Pharyngitis and Tonsillitis
What are pharyngitis and tonsillitis?
Pharyngitis and tonsillitis are throat infections that cause inflammation. If the tonsils are mainly affected, it is called tonsillitis. If the throat is mainly affected, it is called pharyngitis. If you have both, it’s called pharyngotonsillitis. These infections are spread by close contact with others. Most cases happen during the winter or colder months.
What causes pharyngitis and tonsillitis?
There are many causes of throat infections. Viruses are the most common cause and antibiotics will not help. Causes of throat infections include:
Viruses (most common)
Bacteria such as strep
What are the symptoms of pharyngitis and tonsillitis?
The symptoms of pharyngitis and tonsillitis depend greatly on what’s causing it. For some people, symptoms may start quickly. For others, symptoms start slowly. These are the most common symptoms of pharyngitis and tonsillitis:
The symptoms of pharyngitis and tonsillitis may look like other health conditions or problems. Always check with your healthcare provider for a diagnosis.
How are pharyngitis and tonsillitis diagnosed?
In most cases, it is hard to tell the difference between a viral sore throat and a strep throat based on a physical exam. But it is important to know if the sore throat is caused by strep bacteria. Then antibiotics are needed to help prevent the complications that can happen with these bacteria.
As a result, most people with the above symptoms will get a strep test and throat culture to find out if it is an infection caused by strep. This will be done using a throat swab in the healthcare provider’s office.
Quick tests, called rapid strep tests, may be done. This may immediately show as positive for strep and antibiotics can be started. If it is negative, part of the throat swab will be kept for a throat culture. This will further identify strep in 2 to 3 days. Your healthcare provider will discuss the treatment plan with you based on the findings.
How are pharyngitis and tonsillitis treated?
Treatment will depend on your symptoms, age, and general health. It will also depend on how severe the condition is.
If bacteria are not the cause of the infection, the treatment is often more for comfort. Antibiotics will not help treat viral sore throats. Treatment may include:
Antibiotics are prescribed if the cause of the infection is bacterial.
What are possible complications of pharyngitis and tonsillitis?
Most cases of pharyngitis and tonsillitis will run their course without any complications. But if the disease is caused by strep, rare complications can happen. These include rheumatic fever, rheumatic heart disease, and kidney disease. Treatment with antibiotics can prevent these complications. In rare cases, a pocket of infection (peritonsillar abscess) can develop in the tissues around the tonsils. This may need surgery.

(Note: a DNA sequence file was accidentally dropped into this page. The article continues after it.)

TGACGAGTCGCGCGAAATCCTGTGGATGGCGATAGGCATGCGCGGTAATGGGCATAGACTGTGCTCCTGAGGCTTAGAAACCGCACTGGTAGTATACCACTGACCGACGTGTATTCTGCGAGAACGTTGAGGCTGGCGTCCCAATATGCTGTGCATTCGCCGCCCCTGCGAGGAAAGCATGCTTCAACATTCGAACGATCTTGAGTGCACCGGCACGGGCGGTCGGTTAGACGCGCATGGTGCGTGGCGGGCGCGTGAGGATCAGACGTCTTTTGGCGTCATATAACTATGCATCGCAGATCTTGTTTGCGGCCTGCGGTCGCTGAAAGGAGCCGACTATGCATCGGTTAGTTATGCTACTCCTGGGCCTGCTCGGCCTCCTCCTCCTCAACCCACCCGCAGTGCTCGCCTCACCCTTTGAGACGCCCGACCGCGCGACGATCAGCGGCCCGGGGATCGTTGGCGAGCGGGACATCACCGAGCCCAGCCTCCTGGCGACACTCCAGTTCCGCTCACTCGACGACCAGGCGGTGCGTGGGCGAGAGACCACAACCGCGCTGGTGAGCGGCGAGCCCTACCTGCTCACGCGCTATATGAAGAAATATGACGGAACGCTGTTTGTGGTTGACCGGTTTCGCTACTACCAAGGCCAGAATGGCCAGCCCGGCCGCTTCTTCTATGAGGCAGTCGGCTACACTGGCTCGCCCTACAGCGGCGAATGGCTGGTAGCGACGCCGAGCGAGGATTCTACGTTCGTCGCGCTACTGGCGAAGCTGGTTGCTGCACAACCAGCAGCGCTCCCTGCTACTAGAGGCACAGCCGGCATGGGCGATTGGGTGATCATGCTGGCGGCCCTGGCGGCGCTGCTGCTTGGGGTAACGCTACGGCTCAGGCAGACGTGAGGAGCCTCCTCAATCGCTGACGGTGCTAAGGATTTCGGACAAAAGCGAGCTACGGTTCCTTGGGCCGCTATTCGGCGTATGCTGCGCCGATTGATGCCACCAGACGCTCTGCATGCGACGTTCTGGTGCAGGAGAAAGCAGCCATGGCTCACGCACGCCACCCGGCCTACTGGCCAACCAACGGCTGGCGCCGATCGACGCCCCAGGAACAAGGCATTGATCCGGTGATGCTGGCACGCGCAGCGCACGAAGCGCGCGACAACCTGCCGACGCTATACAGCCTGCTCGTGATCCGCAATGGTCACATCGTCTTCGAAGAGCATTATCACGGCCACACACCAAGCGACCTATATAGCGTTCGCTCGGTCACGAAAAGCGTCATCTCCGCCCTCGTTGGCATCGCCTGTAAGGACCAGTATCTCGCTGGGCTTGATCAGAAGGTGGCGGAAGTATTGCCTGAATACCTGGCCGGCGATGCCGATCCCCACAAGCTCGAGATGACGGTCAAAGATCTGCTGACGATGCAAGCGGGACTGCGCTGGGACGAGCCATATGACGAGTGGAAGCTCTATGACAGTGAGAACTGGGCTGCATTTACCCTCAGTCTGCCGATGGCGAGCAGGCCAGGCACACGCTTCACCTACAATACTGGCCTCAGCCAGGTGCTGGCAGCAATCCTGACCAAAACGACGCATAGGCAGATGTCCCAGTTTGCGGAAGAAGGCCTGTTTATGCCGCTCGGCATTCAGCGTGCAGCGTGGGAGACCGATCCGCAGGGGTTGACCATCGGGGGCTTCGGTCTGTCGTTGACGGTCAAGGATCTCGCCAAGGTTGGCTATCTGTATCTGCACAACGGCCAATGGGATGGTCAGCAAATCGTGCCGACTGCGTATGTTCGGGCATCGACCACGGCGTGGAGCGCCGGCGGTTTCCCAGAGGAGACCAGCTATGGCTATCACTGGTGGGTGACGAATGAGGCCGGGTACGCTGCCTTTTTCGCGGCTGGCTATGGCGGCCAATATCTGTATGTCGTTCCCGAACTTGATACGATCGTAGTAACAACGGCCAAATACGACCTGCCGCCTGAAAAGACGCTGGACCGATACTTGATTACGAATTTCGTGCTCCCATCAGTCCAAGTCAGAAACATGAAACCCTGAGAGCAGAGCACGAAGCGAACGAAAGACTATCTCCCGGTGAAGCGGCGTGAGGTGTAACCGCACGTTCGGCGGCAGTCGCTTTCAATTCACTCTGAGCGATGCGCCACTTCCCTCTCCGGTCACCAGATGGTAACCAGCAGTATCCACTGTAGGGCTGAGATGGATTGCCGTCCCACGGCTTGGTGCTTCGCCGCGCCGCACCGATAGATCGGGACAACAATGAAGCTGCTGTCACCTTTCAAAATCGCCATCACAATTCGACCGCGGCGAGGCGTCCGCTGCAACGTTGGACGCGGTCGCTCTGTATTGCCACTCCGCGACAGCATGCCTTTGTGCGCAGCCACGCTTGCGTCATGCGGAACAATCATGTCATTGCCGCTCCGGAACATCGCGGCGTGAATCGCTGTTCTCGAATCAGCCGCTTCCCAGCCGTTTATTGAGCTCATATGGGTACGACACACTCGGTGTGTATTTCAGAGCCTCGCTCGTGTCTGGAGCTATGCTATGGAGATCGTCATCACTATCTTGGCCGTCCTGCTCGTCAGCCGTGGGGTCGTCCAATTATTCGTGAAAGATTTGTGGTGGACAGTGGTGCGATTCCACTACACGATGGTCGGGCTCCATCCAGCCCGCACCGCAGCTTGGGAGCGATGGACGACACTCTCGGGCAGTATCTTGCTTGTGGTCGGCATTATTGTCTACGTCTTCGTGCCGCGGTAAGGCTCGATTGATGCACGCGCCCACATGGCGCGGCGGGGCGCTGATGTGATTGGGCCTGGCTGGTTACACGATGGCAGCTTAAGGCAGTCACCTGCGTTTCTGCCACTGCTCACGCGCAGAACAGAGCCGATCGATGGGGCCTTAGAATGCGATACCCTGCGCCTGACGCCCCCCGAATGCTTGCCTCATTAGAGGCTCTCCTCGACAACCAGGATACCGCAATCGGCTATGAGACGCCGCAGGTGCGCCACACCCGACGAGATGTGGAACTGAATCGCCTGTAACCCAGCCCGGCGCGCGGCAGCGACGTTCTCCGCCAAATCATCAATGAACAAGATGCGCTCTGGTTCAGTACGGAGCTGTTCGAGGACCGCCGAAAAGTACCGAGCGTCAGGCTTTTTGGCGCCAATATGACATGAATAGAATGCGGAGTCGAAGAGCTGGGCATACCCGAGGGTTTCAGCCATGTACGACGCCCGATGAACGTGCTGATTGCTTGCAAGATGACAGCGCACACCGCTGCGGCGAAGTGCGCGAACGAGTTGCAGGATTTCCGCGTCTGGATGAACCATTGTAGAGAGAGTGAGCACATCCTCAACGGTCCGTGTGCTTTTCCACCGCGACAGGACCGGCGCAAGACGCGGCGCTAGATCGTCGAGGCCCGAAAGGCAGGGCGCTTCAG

When should I call my healthcare provider?
If a sore throat is severe and includes trouble swallowing, drooling, or neck swelling, see a healthcare provider right away.
Key points about pharyngitis and tonsillitis
Pharyngitis and tonsillitis are throat infections that cause inflammation.
Pharyngitis and tonsillitis can be caused by viruses, bacteria, fungi, parasites, and cigarette smoking.
Most infections are caused by viruses. Antibiotics don't cure a viral infection, and should not be used.
If a bacterial infection is diagnosed, it will be treated with antibiotics.
Pharyngitis and tonsillitis can be treated with pain relievers, drinking more fluids, throat lozenges, and gargling with warm saltwater.
Tips to help you get the most from a visit to your healthcare provider:
Know the reason for your visit and what you want to happen.
Before your visit, write down questions you want answered.
Bring someone with you to help you ask questions and remember what your provider tells you.
At the visit, write down the name of a new diagnosis, and any new medicines, treatments, or tests. Also write down any new instructions your provider gives you.
Know why a new medicine or treatment is prescribed, and how it will help you. Also know what the side effects are.
Ask if your condition can be treated in other ways.
Know why a test or procedure is recommended and what the results could mean.
Know what to expect if you do not take the medicine or have the test or procedure.
If you have a follow-up appointment, write down the date, time, and purpose for that visit.
Know how you can contact your provider if you have questions.
Online Medical Reviewer:
Ashutosh Kacker MD
Online Medical Reviewer:
Daphne Pierce-Smith RN MSN CCRC
Online Medical Reviewer:
Ronald Karlin MD
Date Last Reviewed:
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